Poor link labels hurt your search engine ranking (McCloskey, 2014). Search engines use the anchored text (what you write as a link description) to give the web clues as to what the article is about. Writing clear but concise descriptions will help usability, accessibility, and SEO.
A good example of well-written link descriptions is on the ONEHE webpage. The links are clear and descriptive and the organization uses a web accessibility solution (accessibe.com) to create customized settings on their website. Another mistake I see frequently is when instructors and designers leave broken links in courses. Make sure to update your course materials and be sure all links are live. The web is a fluid construct where pages can change, move, or go down completely. It is wise to make sure everything is still relevant, live and working. Several LMS and software programs have accessibility checkers that will check for broken links but a manual review is never a bad idea.
There should never be blue text on the web unless it is a link. Users may get frustrated if they try to click on textual phrases or graphics that look like links but are not. With link styling, as with many aspects of web-interface design, you can aid comprehension by capitalizing on convention. By default, browsers style unvisited links with a #0000EE blue and visited links with a #551A8B purple (Harvard University Digital Accessibility, n.d.). These colors will be the easiest identifiers at your disposal.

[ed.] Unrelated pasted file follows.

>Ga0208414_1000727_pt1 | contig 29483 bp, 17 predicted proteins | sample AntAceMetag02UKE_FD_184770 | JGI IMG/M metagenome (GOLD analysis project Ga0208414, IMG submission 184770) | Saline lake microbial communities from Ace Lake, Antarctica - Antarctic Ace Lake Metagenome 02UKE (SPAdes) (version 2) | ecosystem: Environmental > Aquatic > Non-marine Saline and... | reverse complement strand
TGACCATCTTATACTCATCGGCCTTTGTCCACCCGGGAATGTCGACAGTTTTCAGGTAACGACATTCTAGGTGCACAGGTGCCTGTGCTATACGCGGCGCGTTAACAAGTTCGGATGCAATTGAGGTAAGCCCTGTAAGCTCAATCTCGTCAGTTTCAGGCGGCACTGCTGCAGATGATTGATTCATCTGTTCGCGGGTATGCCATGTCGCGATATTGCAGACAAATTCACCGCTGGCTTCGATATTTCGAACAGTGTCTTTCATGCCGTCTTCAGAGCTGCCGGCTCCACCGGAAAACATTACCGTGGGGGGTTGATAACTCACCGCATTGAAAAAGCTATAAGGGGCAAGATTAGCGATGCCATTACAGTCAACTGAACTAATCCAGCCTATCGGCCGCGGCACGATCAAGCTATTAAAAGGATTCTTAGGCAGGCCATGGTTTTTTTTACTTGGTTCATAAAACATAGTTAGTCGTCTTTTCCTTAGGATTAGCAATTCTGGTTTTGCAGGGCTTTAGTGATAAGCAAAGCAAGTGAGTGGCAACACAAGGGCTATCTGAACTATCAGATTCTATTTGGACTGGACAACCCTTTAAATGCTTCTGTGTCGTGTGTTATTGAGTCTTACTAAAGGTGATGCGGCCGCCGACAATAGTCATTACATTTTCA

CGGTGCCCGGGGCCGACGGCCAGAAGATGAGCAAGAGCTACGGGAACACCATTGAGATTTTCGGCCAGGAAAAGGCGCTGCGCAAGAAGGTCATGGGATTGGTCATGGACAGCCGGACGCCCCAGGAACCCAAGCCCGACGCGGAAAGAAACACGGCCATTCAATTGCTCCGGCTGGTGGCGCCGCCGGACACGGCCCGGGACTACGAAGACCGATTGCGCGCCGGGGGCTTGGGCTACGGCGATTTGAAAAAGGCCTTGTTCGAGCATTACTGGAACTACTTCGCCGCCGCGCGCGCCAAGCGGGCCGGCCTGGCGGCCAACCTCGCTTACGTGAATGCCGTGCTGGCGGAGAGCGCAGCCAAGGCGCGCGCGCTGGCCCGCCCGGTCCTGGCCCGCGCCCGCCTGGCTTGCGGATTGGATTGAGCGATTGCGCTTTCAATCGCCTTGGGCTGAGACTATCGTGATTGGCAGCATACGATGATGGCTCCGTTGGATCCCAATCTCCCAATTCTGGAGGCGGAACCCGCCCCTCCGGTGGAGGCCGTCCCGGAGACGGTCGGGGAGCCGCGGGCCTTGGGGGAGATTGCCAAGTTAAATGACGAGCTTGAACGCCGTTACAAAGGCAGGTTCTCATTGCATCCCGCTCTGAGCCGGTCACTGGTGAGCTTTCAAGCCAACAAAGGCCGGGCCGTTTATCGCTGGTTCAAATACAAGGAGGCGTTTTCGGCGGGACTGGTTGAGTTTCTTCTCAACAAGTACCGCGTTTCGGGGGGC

Guideline 1.4.1 “Use of Color” from WCAG 2.1 Color is not used as the sole method of conveying content or distinguishing visual elements. In other words, color alone is not used to distinguish links from surrounding text unless the contrast ratio between the link and the surrounding text is at least 3:1 and an additional distinction (e.g., it becomes underlined) is provided when the link is hovered over and receives focus.
Buttons, shapes, icons, or images as links
Placing design elements like screen titles, text boxes, and buttons in the same location on each slide will help with usability, but consistent placement is especially important when those elements are a link. When buttons have the same visual states and are in the same place on every slide, it decreases the cognitive load of the learner. When you don’t have to expend brainpower trying to decipher and decode graphic elements and their purpose, you can concentrate more effectively on the learning. If you were to put the “continue” button in a different color in a different part of the page on every slide, it would cause confusion and frustration. Remember to also include consistent states (all buttons look the same way when hovered over, and selected for example), consistent fonts, and naming styles.
Suggested guided questions/projects to assess your understanding of links: